We spend so much time in our cars that the interior becomes our second living room. The inside of your car needs and deserves the same attention you give the furniture in your home.
1. Park in the shade
- If a garage isn’t available, minimize interior damage from UV sunlight and heat by always trying to park your car in the shade.
- If no shade is available or if you find parking under a tree results in bird droppings, use a car shade to minimize the sun’s impact.
- As a bonus, you’ll have a cooler car to step into on hot sunny days.
- Car shades come in two basic types: those that you unfold and place on the front windshield and rear window, or pleated types that attach to the windshield posts (with adhesive), window frames (with Velcro) or the windows themselves (with suction cups).
2. Clean the inside, too
- Vacuum and sponge your interior every time you wash your car. Dirt particles are abrasive, and spilled liquids, such as soda, can be corrosive.
- Vacuum your interior thoroughly with a powerful vacuum (small cordless models are generally too weak).
- Use the appropriate wand heads when vacuuming.
- The bare metal wand can mar and scratch surfaces. Sponge vinyl surfaces clean with a solution of mild detergent and water.
3. Clean dash gauges carefully
- Use a soft damp cloth to lightly wipe dust from the clear plastic lenses on your dashboard. Too much pressure will scratch them.
- Too many scratches can make it difficult to read your gauges under certain lighting conditions.
4. Let floor mats take winter’s beating
- Use floor mats to protect carpeting. The best type for controlling salt, slush and mud in the winter are rubber waffle-style mats.
- They stay in place, don’t allow the water to seep through, and are easy to wash clean. Carpet-style mats are helpful, too.
- Shake, vacuum or wash as needed; replace them as they wear through.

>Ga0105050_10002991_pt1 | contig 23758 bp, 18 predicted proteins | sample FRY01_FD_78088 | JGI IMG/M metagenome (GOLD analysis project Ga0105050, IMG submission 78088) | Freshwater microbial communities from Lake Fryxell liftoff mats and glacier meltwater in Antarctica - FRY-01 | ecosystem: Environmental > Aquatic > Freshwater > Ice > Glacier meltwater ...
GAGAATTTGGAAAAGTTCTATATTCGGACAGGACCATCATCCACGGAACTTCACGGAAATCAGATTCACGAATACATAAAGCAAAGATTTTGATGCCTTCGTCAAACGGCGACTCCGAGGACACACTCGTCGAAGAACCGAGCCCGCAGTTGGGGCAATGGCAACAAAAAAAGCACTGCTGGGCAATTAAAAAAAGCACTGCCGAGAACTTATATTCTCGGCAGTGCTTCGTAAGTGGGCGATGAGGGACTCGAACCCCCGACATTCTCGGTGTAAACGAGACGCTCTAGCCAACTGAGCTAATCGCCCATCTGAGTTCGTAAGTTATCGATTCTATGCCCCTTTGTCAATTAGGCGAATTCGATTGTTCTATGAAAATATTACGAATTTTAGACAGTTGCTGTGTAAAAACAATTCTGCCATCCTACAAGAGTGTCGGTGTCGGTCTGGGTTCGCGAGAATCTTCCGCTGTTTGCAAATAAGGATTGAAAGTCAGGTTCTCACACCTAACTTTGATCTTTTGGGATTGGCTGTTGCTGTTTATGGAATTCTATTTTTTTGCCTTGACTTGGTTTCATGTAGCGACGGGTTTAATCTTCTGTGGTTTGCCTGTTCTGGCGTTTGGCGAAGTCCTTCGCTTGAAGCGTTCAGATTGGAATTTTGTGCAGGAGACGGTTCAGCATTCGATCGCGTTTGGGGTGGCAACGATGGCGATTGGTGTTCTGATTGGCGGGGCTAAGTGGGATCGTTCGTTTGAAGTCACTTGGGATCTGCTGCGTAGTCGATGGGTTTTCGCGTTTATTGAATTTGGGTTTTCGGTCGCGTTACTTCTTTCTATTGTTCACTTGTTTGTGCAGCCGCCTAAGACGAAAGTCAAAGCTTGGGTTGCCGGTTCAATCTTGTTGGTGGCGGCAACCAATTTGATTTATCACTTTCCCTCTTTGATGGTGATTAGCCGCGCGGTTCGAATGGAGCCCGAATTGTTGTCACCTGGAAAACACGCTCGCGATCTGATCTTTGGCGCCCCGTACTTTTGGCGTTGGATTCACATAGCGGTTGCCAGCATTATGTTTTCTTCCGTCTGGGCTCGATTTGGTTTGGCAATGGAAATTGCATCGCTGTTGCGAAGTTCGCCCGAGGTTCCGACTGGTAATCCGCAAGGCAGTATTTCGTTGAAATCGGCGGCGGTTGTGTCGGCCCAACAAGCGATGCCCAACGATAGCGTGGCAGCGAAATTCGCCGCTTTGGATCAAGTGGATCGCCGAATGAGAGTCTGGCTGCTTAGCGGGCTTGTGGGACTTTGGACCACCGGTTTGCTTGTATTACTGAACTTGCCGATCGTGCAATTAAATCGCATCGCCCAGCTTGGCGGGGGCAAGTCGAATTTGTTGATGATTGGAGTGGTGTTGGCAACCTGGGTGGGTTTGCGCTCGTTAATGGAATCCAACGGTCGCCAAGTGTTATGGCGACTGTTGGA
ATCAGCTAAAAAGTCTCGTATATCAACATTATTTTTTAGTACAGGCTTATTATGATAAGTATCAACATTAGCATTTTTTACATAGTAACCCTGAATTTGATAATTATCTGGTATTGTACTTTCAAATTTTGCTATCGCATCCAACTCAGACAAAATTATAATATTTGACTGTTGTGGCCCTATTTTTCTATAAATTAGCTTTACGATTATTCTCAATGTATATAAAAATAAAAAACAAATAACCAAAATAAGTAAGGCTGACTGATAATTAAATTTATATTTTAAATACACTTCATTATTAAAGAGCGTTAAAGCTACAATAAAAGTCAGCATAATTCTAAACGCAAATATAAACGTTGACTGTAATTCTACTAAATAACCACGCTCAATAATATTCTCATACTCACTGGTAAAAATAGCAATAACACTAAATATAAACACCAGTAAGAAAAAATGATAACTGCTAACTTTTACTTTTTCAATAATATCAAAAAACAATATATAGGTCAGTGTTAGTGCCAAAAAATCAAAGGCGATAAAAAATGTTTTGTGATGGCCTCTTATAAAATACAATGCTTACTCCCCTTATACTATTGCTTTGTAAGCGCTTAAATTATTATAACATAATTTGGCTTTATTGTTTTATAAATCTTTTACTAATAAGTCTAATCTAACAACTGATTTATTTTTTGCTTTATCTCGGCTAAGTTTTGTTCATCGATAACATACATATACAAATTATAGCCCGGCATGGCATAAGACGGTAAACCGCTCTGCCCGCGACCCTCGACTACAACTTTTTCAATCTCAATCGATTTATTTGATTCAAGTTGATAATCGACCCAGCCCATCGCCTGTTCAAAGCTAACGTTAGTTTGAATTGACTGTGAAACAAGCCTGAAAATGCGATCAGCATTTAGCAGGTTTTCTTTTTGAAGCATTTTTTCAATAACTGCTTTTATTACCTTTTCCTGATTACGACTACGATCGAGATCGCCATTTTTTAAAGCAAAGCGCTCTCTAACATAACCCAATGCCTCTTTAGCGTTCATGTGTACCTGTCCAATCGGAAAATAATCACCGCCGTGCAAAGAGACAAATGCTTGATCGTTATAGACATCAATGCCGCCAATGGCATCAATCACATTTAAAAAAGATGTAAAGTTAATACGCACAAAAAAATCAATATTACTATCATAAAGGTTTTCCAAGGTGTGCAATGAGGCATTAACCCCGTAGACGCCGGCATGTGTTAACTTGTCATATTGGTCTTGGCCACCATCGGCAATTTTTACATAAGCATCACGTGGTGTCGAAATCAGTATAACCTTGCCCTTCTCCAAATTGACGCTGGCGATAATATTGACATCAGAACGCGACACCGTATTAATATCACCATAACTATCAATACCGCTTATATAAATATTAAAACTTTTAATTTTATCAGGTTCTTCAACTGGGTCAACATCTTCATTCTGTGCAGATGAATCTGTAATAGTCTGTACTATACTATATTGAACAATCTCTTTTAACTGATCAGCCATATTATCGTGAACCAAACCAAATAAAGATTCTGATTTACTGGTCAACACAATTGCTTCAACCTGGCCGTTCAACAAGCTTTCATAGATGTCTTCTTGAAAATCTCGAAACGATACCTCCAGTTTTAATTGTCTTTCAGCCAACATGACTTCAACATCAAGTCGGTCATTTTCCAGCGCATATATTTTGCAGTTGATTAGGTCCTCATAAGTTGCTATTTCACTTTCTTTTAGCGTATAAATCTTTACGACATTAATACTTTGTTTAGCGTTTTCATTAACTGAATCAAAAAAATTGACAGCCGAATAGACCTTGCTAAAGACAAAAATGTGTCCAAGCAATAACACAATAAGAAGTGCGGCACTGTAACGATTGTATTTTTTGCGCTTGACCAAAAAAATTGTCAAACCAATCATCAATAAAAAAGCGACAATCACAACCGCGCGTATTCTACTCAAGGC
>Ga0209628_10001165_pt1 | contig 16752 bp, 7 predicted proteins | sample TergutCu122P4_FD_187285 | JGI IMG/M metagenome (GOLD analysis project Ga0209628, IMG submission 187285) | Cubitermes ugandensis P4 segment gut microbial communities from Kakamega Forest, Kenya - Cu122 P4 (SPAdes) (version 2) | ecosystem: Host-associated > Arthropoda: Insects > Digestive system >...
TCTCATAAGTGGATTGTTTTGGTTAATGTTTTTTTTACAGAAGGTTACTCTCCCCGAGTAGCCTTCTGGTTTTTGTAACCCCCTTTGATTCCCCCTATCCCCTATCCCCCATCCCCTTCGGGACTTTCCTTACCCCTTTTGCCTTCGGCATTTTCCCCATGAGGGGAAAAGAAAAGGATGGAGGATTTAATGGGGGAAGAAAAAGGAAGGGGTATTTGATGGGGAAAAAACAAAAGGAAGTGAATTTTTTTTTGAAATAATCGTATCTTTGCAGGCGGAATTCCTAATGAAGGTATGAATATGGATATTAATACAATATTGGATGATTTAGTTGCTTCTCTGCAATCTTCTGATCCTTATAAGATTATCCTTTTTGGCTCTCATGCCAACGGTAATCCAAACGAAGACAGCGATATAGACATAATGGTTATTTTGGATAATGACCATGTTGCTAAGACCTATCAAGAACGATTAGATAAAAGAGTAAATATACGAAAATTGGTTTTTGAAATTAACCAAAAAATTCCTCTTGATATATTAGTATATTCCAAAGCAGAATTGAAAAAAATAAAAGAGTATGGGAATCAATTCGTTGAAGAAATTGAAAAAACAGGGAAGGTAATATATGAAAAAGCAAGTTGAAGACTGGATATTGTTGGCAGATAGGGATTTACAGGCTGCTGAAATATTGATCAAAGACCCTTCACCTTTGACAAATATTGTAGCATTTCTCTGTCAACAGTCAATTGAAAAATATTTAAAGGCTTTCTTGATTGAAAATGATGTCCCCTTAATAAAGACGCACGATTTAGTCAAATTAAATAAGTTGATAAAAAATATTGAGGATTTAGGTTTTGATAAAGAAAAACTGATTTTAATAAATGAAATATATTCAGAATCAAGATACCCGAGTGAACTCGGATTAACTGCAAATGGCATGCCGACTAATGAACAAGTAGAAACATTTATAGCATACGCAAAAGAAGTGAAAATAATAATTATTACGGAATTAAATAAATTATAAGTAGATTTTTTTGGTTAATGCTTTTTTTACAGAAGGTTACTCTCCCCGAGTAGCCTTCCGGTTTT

5. Blast mats with the hose
- When washing your car, drag out the rubber or carpet floor mats and blast them with the hose.
- This will dislodge dirt particles that, if allowed to build up, will grind holes in your mats.
- Let the mats dry thoroughly in the sun before reinstalling them.
6. Stubborn carpet or mat stains
- After vacuuming floor mats or interior carpeting, apply foam rug cleaner to resistant stains as directed by the maker.
- Work the foam into a few centimetres, or a few square feet at a time, using a wet sponge or brush. Vacuum when dry.
7. Preserve door and window seals
- Wipe a rubber protectant or silicone on door and window weatherstripping to keep it in good condition.
- Don’t use an oil-based product because the oil will damage the rubber.
- Regular cleaning and treatment of your car’s weatherstripping will also lessen the likelihood of your door sticking to its rubber seal in cold weather, a common cause of damage to the rubber.
8. Fix bad weatherstripping immediately
- If your weatherstripping is letting rainwater leak into the interior of your car, take a look at it and decide if you can repair it or if it needs to be replaced.
- Small leaks can be handled with brush-on seam sealers.
- Resecure loose sections, not otherwise damaged, with trim adhesive.
- Torn sections may be repaired with special caulking available at auto parts stores.
9. Don’t play locksmith
- If you’ve locked your keys in the car or trunk, call a professional locksmith or a local dealer for help.
- Fishing around with a coat hanger can damage weatherstripping and lead to nagging leaks and water damage.